DR. WALLACE: My older sister is pregnant and she is addicted to alcohol. She’s determined to keep the baby, but she can’t seem to get her addiction under control, regardless of all of the treatment she’s tried.
I know she has been drinking while pregnant, and I’m so concerned for her baby. I’ve talked to my sister about this at length, and she always agrees to stop drinking, but then something will end up triggering her emotionally and she’ll turn to alcohol again. I don’t know how to help her, and I’m constantly worrying about this situation. Is there anything I can do? — A very worried sister, via email
A VERY WORRIED SISTER: See if you can arrange to take your sister to a medical appointment with you. Have the doctor explain to her the risks her unborn child is facing as a result of her behavior.
Sometimes having a professional like a doctor make this case can create more of a lasting impact than simply the words of a family member. And, if possible, you might want to see if your sister would attend counseling regarding her alcohol dependency. You could do some advance legwork by researching facilities in your area.
There are likely good social workers who have dealt with many similar situations like the one your sister is presently going through. Do your best to seek these people out and introduce your sister to them.
You can’t control your sister’s behavior, but you can provide her every opportunity to step forward to accept great help if she’s willing to do so. Speak to as many people as you can to solicit ideas as to how best help put your sister in a position that would be conducive to helping her gain more control over her daily life.
THE TIME FLIES BY!
DR. WALLACE: Recently, I noticed how much time that I am spending on my phone. I looked at my average screen time for the week and it is about six hours a day. I was shocked to see this! I guess all the small snippets of time do add up, but I never dreamed they would add up to that high a total.
I know a little time here and there checking my phone is not a problem, but I really need to break the habit of having to look “one more time” at something new. How could I be spending so much time on my phone and not even noticing? Being on my phone this much is a really bad habit for me now that I think about it in more detail.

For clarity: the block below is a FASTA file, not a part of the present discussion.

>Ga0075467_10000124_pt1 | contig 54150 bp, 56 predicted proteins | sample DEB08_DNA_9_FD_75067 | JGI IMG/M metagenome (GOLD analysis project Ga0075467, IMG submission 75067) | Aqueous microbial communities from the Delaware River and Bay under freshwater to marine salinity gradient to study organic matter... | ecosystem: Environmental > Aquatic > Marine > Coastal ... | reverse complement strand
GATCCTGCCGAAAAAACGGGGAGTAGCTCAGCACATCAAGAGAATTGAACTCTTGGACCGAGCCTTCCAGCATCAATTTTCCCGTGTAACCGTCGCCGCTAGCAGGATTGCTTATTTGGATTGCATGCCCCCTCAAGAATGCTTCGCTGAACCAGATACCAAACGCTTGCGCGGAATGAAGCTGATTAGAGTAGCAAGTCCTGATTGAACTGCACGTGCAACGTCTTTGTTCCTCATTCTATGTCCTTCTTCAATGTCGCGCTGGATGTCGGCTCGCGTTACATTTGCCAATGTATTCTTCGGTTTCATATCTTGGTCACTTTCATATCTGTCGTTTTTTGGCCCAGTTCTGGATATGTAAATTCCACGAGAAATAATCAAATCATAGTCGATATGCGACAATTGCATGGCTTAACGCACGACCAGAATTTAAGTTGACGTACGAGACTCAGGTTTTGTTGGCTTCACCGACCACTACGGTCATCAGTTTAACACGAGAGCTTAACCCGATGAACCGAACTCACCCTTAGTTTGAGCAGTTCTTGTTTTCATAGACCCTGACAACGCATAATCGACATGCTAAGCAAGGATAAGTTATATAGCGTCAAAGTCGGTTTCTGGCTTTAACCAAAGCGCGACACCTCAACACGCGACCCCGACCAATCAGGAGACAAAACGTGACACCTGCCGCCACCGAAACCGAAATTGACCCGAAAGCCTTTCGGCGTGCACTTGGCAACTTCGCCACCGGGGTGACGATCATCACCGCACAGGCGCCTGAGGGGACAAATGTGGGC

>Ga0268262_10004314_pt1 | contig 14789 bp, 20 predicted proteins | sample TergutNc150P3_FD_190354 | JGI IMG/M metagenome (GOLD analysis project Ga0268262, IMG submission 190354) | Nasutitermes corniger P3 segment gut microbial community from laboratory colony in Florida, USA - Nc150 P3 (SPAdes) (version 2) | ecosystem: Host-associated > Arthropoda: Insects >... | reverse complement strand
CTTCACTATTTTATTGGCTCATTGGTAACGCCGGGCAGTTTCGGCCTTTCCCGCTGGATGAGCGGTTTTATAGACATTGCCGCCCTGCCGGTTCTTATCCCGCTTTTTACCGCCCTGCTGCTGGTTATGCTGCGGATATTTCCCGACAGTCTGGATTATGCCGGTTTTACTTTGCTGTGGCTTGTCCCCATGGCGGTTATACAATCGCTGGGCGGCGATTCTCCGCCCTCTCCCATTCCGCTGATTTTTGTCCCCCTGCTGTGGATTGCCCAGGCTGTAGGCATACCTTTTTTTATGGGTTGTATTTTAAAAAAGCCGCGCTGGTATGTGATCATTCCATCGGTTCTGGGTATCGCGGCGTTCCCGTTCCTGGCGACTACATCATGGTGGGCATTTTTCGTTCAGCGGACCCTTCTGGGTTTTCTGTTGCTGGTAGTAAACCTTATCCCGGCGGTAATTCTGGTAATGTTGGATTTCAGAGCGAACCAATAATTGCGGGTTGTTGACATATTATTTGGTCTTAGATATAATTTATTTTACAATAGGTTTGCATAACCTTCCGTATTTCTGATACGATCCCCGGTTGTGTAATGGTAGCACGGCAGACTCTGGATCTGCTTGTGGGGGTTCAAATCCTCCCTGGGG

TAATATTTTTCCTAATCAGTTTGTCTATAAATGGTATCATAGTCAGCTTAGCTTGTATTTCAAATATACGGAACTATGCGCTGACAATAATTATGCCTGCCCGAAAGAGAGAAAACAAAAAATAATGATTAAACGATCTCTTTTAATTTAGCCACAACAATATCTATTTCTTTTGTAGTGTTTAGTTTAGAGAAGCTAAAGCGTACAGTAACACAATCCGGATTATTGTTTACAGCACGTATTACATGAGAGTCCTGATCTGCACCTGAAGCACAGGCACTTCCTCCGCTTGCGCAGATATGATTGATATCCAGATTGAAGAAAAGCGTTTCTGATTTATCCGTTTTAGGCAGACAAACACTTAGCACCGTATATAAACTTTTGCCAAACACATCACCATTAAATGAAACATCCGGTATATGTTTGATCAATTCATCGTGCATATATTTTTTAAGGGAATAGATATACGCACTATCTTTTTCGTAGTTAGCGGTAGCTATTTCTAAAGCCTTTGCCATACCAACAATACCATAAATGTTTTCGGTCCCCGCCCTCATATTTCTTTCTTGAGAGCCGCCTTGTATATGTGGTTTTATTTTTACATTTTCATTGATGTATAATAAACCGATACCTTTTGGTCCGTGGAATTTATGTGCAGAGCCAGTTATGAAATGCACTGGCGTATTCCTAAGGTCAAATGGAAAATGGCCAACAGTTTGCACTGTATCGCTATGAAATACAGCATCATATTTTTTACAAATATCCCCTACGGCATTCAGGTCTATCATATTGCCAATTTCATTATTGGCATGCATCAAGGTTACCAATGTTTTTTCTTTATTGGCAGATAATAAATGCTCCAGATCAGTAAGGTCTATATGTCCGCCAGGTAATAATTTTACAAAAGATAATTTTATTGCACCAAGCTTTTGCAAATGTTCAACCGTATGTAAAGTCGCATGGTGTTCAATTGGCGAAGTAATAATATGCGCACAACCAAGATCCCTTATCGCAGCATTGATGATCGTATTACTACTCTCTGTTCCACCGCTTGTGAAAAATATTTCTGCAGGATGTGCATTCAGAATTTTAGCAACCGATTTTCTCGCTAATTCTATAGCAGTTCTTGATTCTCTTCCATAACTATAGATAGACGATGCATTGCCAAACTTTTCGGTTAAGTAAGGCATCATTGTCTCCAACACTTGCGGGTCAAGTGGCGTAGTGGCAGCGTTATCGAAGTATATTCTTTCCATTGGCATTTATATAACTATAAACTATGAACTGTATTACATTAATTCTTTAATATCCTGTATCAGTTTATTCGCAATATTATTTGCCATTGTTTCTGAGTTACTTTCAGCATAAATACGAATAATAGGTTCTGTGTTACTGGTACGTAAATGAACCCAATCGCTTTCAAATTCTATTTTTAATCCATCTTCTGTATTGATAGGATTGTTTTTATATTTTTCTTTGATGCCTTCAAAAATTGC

But when I am bored or uncomfortable in a social situation, I have the habit of pulling out my phone to entertain me or distract me. Sometimes I do not even realize that I do it.
I really want to start spending less time on my phone and want to break this habit of constantly checking it. What should I do? — Too much screen time, via email
TOO MUCH SCREEN TIME: It’s a good first sign that you noticed this. Now capitalize on your clarity by putting together a plan to keep your phone time under control.
Start by deciding what time limit per day you think is reasonable. Set up that time and plan to stick to it. Make it a commitment that you’ll take personal pride in adhering to. Allow yourself exceptions only for emergencies or world events that may affect your safety or the safety of your family and friends.
Write out a journal entry about this matter. Seek to sort and separate what you are actually looking at. Is it important to your studies? Your life? Your most passionate hobbies? Or are you just scrolling through internet feeds, clicking from random video to random video?
Make a commitment to yourself that you will only use your screen time on topics that are important to you. Eliminate all the frivolous screen time you’ve been wasting previously. This will help you stick to your goal.
Another suggestion is to always bring some reading material, homework and research paperwork with you whenever you spend time outside your home. Fight the urge to spend frivolous time on your phone and instead take out these materials and engage in small doses of reading about matters that truly are important to you and your life.
Dr. Robert Wallace welcomes questions from readers. Although he is unable to reply to all of them individually, he will answer as many as possible in this column. Email him at [email protected] To find out more about Dr. Robert Wallace and read features by other Creators Syndicate writers and cartoonists, visit the Creators Syndicate website at www.creators.com.